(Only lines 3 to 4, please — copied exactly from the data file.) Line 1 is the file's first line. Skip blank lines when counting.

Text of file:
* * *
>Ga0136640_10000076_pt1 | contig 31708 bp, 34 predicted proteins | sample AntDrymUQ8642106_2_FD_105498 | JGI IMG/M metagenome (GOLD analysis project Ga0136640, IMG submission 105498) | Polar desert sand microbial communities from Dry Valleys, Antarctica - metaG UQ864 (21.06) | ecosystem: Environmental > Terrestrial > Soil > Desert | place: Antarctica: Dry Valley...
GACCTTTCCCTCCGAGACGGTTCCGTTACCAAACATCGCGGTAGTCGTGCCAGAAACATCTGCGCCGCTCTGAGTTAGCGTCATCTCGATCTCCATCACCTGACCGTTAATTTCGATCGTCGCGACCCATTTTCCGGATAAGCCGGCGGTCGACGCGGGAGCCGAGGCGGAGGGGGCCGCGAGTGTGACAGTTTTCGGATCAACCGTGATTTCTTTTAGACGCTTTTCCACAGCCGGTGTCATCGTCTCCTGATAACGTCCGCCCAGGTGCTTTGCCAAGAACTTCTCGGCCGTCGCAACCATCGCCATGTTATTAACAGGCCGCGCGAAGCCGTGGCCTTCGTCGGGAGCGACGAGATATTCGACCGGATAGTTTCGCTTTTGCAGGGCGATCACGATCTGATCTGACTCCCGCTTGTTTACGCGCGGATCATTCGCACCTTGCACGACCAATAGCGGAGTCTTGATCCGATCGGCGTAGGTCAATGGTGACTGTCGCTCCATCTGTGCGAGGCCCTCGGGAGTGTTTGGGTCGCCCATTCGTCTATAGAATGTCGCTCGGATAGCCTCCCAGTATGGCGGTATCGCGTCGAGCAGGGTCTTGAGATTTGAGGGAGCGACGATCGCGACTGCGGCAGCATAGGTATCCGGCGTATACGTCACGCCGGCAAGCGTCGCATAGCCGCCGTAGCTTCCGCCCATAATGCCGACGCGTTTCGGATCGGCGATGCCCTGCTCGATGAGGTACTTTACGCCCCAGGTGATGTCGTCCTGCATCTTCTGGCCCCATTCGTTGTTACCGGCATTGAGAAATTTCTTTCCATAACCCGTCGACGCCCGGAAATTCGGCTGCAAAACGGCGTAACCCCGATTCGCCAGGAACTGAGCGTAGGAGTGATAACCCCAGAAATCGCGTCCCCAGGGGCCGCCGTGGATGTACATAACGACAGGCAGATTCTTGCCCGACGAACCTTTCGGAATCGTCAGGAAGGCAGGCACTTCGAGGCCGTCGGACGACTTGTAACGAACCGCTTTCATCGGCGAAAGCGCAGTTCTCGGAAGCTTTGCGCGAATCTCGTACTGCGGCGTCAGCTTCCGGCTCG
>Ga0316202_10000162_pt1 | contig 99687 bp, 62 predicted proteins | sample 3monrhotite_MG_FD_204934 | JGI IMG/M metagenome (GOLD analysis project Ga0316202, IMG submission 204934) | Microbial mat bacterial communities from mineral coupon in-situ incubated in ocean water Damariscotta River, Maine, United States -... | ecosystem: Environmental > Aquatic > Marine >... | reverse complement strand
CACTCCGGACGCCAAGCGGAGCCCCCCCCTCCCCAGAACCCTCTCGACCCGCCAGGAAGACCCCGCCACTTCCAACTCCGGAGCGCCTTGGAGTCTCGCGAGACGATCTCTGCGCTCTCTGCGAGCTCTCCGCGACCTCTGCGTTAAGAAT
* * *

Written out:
>Ga0316202_10000162_pt1 | contig 99687 bp, 62 predicted proteins | sample 3monrhotite_MG_FD_204934 | JGI IMG/M metagenome (GOLD analysis project Ga0316202, IMG submission 204934) | Microbial mat bacterial communities from mineral coupon in-situ incubated in ocean water Damariscotta River, Maine, United States -... | ecosystem: Environmental > Aquatic > Marine >... | reverse complement strand
CACTCCGGACGCCAAGCGGAGCCCCCCCCTCCCCAGAACCCTCTCGACCCGCCAGGAAGACCCCGCCACTTCCAACTCCGGAGCGCCTTGGAGTCTCGCGAGACGATCTCTGCGCTCTCTGCGAGCTCTCCGCGACCTCTGCGTTAAGAAT